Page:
Extra time

Earlier this week there was a particularly amusing story in the local news . During an FA Cup preliminary qualifying round tie Baldock Town footballer Liam Kenner was subbed on with 10 minutes to go. This meant he couldn't fulfill his usual job of updating the club's Twitter account with the latest on pitch action. The absence of his tweets prompted him to post an apology on behalf of the club the following day, which quickly went viral:


As a result of this the FA have promised to do Baldock's tweeting for them in the next round so Kenna can concentrate on playing!

This raises an interesting point with regards to multi-tasking in Communications and Marketing. I see lots of evidence to show that these disciplines are very often just tagged onto people's job roles. Lots of people have Comms and Marketing listed in their job descriptions but very few actually have any qualifications, or advanced skills, in these disciplines. Of course, no-one would ever dream of asking a barista at Luton airport's Costa Coffee to fly a plane as part of their duties. So why is marketing not seen as a specialist skill which is best left to the professionals? For me the difference is between implementation and know-how.

In the past I have spent a lot of time training colleagues on social media strategy. Sometimes it's easy and they really get what is required to run a successful campaign/account. But sometimes no amount of training can teach the innate judgement and planning required to not compromise the business as a whole.

Another factor is that when people see the finished article - the advertising campaign, the packaging, the new flavour, the shiny social media campaign, it's tempting to think that these things are relatively simple and straightforward to plan and execute.

But those of us "in the know" know. It's a long hard slog. It involves hours of analytics, focus groups, competitive intelligence gathering, furious debate and days of navel-gazing, followed by panic and frenetic middle-of-the-night calls as the deadlines loom. Followed by more furious debate - over semantics, phrases and word choices. And that's just to write a halfway-decent brief!

The point is that we marketers need to own our skills gaps, and we need to do something about addressing them, so that we deliver world-class marketing and world-class advertising for our brands and our businesses. We will potentially lose the privilege of a place at the top table and could be viewed as a "nice-to-have", rather than as an essential business driver in the cut-throat economic times we live in. Marketers must try something different with their campaigns and spend our budgets wisely - we can't afford to waste those resources.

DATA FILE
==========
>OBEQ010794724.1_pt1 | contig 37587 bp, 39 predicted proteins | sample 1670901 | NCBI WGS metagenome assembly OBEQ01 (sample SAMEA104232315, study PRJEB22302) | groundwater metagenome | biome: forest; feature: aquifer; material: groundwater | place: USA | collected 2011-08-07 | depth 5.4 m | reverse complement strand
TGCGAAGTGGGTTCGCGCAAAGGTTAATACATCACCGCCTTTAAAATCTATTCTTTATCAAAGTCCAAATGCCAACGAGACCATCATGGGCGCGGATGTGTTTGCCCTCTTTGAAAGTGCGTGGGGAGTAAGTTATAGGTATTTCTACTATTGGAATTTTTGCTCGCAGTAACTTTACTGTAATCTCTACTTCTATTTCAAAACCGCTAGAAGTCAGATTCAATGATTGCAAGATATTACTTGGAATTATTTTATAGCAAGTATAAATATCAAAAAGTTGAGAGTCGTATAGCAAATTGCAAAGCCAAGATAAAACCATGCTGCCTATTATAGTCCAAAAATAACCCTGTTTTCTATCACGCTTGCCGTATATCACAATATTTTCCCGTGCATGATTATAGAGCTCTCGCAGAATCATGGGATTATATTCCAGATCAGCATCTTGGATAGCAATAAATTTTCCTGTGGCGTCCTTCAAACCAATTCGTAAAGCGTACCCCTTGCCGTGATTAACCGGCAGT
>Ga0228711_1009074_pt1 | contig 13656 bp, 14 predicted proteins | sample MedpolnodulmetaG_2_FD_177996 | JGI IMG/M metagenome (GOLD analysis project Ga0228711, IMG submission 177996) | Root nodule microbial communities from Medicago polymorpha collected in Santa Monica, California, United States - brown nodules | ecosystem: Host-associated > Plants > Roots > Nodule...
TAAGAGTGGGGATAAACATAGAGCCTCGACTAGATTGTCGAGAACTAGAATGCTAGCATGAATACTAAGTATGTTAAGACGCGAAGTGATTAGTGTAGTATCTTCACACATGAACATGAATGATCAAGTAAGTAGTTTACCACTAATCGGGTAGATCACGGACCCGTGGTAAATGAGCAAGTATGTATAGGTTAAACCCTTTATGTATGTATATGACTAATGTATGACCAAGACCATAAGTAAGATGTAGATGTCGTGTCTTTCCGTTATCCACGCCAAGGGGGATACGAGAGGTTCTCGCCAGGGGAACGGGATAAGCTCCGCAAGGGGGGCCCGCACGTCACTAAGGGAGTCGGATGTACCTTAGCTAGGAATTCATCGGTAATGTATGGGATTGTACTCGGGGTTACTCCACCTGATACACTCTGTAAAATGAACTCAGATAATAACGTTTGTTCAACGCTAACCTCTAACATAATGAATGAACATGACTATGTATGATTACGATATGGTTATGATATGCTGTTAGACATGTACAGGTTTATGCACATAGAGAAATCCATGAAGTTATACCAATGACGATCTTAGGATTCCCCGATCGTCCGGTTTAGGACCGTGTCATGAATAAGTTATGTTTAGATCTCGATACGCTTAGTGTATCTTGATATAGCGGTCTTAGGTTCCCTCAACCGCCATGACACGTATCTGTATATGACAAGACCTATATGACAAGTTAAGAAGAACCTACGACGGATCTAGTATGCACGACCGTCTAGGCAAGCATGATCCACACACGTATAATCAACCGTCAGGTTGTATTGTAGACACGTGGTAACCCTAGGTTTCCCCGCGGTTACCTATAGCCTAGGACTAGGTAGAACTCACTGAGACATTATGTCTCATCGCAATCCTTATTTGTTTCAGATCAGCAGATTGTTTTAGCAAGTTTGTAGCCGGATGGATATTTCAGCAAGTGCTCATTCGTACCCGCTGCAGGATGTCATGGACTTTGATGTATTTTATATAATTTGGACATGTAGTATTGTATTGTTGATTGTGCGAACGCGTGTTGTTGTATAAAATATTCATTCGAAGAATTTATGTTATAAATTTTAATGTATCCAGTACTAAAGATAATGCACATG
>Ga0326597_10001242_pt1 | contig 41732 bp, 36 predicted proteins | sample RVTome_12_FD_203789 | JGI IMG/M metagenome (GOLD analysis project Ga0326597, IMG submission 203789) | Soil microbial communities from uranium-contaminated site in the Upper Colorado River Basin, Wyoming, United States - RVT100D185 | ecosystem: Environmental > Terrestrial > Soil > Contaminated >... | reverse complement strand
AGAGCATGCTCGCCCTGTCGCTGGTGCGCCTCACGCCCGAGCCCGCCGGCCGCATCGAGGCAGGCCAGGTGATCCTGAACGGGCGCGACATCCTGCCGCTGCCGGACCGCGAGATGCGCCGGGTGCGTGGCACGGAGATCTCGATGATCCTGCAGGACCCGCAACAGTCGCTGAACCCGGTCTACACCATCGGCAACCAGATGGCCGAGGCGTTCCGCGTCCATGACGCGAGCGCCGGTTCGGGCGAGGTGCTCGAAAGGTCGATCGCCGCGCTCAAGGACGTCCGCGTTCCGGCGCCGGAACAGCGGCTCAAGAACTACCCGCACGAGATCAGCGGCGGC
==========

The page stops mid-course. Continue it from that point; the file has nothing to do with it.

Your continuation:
It's up to us to champion Marketing and Comms as professional discipline and not just something which anyone can pick up and put down. The real way to do this is to instill discipline in teams and to act as consultants who recommend and advise on the best way to achieve results. If all we are doing is serving up a menu of channels for clients to pick from to get their message out then there's no hope of succeeding. By presenting evidence, a clear opinion and judgement we'll be taken much more seriously.

The same is true with demonstrating practical skills in writing, designing and project managing. Where these are lacking people will be quick to assume Marketing is something which they can pick up and play with.

As it stands Baldock town's Twitter account isn't actually half bad in the content it posts if the aim is keep people updated on the match. But brands need to be much more sophisticated with the variety of content they post if their social media strategy is going to evolve in the long term. I was always the penultimate person to be picked in football at school which gave me a good idea of where there was room for improvement!
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